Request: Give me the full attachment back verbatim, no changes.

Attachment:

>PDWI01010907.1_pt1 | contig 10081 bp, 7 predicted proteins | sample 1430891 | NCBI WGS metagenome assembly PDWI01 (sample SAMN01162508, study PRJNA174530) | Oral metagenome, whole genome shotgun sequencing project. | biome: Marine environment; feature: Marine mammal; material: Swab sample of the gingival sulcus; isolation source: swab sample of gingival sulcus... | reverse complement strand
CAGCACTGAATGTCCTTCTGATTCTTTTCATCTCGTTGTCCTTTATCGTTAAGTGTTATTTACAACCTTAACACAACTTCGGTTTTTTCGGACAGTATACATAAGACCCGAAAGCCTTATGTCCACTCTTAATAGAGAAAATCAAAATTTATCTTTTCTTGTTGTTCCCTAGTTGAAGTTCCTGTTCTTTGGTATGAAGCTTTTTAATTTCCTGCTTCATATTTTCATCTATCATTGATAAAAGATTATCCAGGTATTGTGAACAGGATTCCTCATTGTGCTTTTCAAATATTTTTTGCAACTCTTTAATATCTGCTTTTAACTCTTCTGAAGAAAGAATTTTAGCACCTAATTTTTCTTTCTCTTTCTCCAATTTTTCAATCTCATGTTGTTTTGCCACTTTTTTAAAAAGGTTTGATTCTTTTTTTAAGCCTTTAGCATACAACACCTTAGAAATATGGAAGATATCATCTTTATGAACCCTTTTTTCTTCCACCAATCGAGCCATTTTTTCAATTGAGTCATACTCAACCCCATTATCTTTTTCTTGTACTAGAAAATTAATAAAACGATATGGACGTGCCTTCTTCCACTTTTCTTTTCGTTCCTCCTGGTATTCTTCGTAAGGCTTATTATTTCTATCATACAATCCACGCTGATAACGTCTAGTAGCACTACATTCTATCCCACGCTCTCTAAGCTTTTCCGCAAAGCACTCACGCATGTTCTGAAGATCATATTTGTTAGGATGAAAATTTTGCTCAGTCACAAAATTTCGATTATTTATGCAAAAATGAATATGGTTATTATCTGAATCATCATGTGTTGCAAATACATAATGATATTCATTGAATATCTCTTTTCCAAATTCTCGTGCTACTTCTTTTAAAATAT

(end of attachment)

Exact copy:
>PDWI01010907.1_pt1 | contig 10081 bp, 7 predicted proteins | sample 1430891 | NCBI WGS metagenome assembly PDWI01 (sample SAMN01162508, study PRJNA174530) | Oral metagenome, whole genome shotgun sequencing project. | biome: Marine environment; feature: Marine mammal; material: Swab sample of the gingival sulcus; isolation source: swab sample of gingival sulcus... | reverse complement strand
CAGCACTGAATGTCCTTCTGATTCTTTTCATCTCGTTGTCCTTTATCGTTAAGTGTTATTTACAACCTTAACACAACTTCGGTTTTTTCGGACAGTATACATAAGACCCGAAAGCCTTATGTCCACTCTTAATAGAGAAAATCAAAATTTATCTTTTCTTGTTGTTCCCTAGTTGAAGTTCCTGTTCTTTGGTATGAAGCTTTTTAATTTCCTGCTTCATATTTTCATCTATCATTGATAAAAGATTATCCAGGTATTGTGAACAGGATTCCTCATTGTGCTTTTCAAATATTTTTTGCAACTCTTTAATATCTGCTTTTAACTCTTCTGAAGAAAGAATTTTAGCACCTAATTTTTCTTTCTCTTTCTCCAATTTTTCAATCTCATGTTGTTTTGCCACTTTTTTAAAAAGGTTTGATTCTTTTTTTAAGCCTTTAGCATACAACACCTTAGAAATATGGAAGATATCATCTTTATGAACCCTTTTTTCTTCCACCAATCGAGCCATTTTTTCAATTGAGTCATACTCAACCCCATTATCTTTTTCTTGTACTAGAAAATTAATAAAACGATATGGACGTGCCTTCTTCCACTTTTCTTTTCGTTCCTCCTGGTATTCTTCGTAAGGCTTATTATTTCTATCATACAATCCACGCTGATAACGTCTAGTAGCACTACATTCTATCCCACGCTCTCTAAGCTTTTCCGCAAAGCACTCACGCATGTTCTGAAGATCATATTTGTTAGGATGAAAATTTTGCTCAGTCACAAAATTTCGATTATTTATGCAAAAATGAATATGGTTATTATCTGAATCATCATGTGTTGCAAATACATAATGATATTCATTGAATATCTCTTTTCCAAATTCTCGTGCTACTTCTTTTAAAATAT